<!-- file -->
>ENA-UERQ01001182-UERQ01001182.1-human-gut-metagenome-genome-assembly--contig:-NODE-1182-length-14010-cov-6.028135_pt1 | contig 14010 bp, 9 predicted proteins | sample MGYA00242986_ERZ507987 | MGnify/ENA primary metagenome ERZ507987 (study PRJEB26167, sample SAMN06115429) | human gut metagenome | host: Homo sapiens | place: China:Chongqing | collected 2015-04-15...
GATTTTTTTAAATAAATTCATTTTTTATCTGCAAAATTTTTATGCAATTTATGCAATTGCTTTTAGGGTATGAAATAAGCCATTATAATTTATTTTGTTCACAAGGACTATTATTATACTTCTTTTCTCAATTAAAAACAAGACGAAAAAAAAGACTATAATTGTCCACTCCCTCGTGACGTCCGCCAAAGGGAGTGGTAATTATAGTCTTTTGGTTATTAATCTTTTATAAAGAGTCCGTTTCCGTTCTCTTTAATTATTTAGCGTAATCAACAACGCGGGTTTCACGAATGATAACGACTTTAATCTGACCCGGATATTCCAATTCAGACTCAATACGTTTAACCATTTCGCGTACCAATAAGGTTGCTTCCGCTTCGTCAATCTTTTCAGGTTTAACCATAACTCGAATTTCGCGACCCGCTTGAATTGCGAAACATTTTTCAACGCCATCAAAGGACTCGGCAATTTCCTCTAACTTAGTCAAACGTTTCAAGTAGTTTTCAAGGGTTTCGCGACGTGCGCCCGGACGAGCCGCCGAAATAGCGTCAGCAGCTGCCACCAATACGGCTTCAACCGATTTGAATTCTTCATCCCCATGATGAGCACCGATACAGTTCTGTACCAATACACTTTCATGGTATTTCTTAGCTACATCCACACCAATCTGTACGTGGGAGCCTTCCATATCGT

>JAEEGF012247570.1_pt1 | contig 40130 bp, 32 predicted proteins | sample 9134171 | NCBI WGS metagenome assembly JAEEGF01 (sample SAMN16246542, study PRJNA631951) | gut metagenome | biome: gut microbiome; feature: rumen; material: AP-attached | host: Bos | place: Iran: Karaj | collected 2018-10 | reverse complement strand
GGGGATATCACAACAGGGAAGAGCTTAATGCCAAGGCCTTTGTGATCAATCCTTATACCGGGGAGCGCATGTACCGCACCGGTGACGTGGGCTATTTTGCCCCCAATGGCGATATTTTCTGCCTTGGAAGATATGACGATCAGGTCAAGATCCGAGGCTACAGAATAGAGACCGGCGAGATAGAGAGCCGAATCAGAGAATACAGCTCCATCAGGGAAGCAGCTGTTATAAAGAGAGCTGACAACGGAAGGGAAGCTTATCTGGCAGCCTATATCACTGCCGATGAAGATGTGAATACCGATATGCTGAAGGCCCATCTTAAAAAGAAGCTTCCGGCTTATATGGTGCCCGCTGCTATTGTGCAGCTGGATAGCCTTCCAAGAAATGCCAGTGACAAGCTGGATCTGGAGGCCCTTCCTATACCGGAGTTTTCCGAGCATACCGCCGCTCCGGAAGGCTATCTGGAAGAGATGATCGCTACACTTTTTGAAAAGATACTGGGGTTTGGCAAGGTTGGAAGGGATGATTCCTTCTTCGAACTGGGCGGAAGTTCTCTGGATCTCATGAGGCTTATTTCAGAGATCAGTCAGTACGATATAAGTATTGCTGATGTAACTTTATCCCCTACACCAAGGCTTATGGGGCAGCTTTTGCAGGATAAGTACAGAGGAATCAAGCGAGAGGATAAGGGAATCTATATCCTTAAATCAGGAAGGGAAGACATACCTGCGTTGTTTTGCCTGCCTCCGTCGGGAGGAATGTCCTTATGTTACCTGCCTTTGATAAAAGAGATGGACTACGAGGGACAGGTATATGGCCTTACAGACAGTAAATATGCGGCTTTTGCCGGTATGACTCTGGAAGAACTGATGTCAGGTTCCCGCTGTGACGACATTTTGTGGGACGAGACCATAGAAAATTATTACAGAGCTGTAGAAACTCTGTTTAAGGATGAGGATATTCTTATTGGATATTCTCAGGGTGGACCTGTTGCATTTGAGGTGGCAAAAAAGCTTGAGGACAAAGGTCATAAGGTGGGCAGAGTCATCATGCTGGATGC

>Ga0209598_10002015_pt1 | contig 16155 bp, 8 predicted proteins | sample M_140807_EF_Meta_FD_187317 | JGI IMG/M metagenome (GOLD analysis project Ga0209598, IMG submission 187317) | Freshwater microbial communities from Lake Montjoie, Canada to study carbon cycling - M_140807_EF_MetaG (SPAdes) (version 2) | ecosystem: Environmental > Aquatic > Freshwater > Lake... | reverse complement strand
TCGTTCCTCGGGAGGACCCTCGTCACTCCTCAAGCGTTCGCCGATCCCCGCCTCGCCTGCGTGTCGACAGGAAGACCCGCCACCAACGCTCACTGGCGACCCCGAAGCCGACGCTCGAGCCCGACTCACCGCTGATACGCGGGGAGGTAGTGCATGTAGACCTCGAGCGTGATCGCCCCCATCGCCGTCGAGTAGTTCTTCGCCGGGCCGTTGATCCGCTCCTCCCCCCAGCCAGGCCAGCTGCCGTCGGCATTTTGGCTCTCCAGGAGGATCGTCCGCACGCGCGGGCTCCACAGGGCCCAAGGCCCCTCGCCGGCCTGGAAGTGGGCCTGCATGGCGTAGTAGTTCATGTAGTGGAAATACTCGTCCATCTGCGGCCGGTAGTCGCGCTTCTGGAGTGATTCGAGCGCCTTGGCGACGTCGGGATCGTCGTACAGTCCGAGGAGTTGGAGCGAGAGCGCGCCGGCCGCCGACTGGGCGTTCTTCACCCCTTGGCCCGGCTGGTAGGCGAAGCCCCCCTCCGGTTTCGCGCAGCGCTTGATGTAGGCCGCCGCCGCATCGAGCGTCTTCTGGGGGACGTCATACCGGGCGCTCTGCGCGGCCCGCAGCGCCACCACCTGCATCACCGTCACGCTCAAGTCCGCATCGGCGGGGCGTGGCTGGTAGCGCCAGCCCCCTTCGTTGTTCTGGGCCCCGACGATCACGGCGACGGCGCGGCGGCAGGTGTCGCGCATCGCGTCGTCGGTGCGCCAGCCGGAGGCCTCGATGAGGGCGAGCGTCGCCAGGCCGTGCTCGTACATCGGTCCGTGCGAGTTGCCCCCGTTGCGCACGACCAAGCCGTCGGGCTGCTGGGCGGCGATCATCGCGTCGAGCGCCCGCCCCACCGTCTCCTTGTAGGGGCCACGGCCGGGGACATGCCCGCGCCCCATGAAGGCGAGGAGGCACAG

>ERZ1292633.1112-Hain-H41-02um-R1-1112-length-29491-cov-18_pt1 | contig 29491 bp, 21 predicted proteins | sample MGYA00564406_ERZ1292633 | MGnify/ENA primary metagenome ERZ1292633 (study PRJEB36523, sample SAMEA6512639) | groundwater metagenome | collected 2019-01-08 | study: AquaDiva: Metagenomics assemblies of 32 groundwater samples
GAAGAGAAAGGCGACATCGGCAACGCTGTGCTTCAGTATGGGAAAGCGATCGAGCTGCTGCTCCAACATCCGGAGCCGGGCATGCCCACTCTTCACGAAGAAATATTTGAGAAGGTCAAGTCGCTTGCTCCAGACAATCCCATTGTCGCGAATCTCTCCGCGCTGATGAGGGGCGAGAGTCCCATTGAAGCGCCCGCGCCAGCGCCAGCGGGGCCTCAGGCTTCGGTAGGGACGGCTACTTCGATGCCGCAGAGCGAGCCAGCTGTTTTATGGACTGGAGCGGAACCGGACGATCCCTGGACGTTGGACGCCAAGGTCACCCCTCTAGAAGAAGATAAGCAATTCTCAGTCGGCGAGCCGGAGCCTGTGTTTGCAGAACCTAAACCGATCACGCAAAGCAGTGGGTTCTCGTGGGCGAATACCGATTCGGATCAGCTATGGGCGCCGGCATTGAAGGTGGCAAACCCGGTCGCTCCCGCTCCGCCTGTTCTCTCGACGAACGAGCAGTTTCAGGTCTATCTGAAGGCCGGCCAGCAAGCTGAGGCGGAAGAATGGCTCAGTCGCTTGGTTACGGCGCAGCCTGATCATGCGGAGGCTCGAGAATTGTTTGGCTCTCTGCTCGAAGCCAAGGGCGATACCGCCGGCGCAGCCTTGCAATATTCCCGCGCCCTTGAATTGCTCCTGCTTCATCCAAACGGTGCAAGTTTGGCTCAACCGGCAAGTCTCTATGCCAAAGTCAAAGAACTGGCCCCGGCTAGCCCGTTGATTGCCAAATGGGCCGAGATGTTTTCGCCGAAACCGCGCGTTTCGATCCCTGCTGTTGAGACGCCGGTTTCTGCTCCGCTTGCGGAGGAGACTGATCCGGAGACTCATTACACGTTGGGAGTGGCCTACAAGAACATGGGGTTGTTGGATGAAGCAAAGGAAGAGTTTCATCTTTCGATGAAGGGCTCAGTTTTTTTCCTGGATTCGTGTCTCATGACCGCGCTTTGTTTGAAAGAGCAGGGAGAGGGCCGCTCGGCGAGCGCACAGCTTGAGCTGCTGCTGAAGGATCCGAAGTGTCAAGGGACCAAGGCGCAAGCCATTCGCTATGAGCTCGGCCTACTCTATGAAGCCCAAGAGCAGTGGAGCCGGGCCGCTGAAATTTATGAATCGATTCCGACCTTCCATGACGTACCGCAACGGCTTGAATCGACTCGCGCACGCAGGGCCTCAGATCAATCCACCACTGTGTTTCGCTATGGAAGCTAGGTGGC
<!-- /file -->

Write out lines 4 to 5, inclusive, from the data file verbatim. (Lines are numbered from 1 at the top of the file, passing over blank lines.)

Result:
GGGGATATCACAACAGGGAAGAGCTTAATGCCAAGGCCTTTGTGATCAATCCTTATACCGGGGAGCGCATGTACCGCACCGGTGACGTGGGCTATTTTGCCCCCAATGGCGATATTTTCTGCCTTGGAAGATATGACGATCAGGTCAAGATCCGAGGCTACAGAATAGAGACCGGCGAGATAGAGAGCCGAATCAGAGAATACAGCTCCATCAGGGAAGCAGCTGTTATAAAGAGAGCTGACAACGGAAGGGAAGCTTATCTGGCAGCCTATATCACTGCCGATGAAGATGTGAATACCGATATGCTGAAGGCCCATCTTAAAAAGAAGCTTCCGGCTTATATGGTGCCCGCTGCTATTGTGCAGCTGGATAGCCTTCCAAGAAATGCCAGTGACAAGCTGGATCTGGAGGCCCTTCCTATACCGGAGTTTTCCGAGCATACCGCCGCTCCGGAAGGCTATCTGGAAGAGATGATCGCTACACTTTTTGAAAAGATACTGGGGTTTGGCAAGGTTGGAAGGGATGATTCCTTCTTCGAACTGGGCGGAAGTTCTCTGGATCTCATGAGGCTTATTTCAGAGATCAGTCAGTACGATATAAGTATTGCTGATGTAACTTTATCCCCTACACCAAGGCTTATGGGGCAGCTTTTGCAGGATAAGTACAGAGGAATCAAGCGAGAGGATAAGGGAATCTATATCCTTAAATCAGGAAGGGAAGACATACCTGCGTTGTTTTGCCTGCCTCCGTCGGGAGGAATGTCCTTATGTTACCTGCCTTTGATAAAAGAGATGGACTACGAGGGACAGGTATATGGCCTTACAGACAGTAAATATGCGGCTTTTGCCGGTATGACTCTGGAAGAACTGATGTCAGGTTCCCGCTGTGACGACATTTTGTGGGACGAGACCATAGAAAATTATTACAGAGCTGTAGAAACTCTGTTTAAGGATGAGGATATTCTTATTGGATATTCTCAGGGTGGACCTGTTGCATTTGAGGTGGCAAAAAAGCTTGAGGACAAAGGTCATAAGGTGGGCAGAGTCATCATGCTGGATGC

>Ga0209598_10002015_pt1 | contig 16155 bp, 8 predicted proteins | sample M_140807_EF_Meta_FD_187317 | JGI IMG/M metagenome (GOLD analysis project Ga0209598, IMG submission 187317) | Freshwater microbial communities from Lake Montjoie, Canada to study carbon cycling - M_140807_EF_MetaG (SPAdes) (version 2) | ecosystem: Environmental > Aquatic > Freshwater > Lake... | reverse complement strand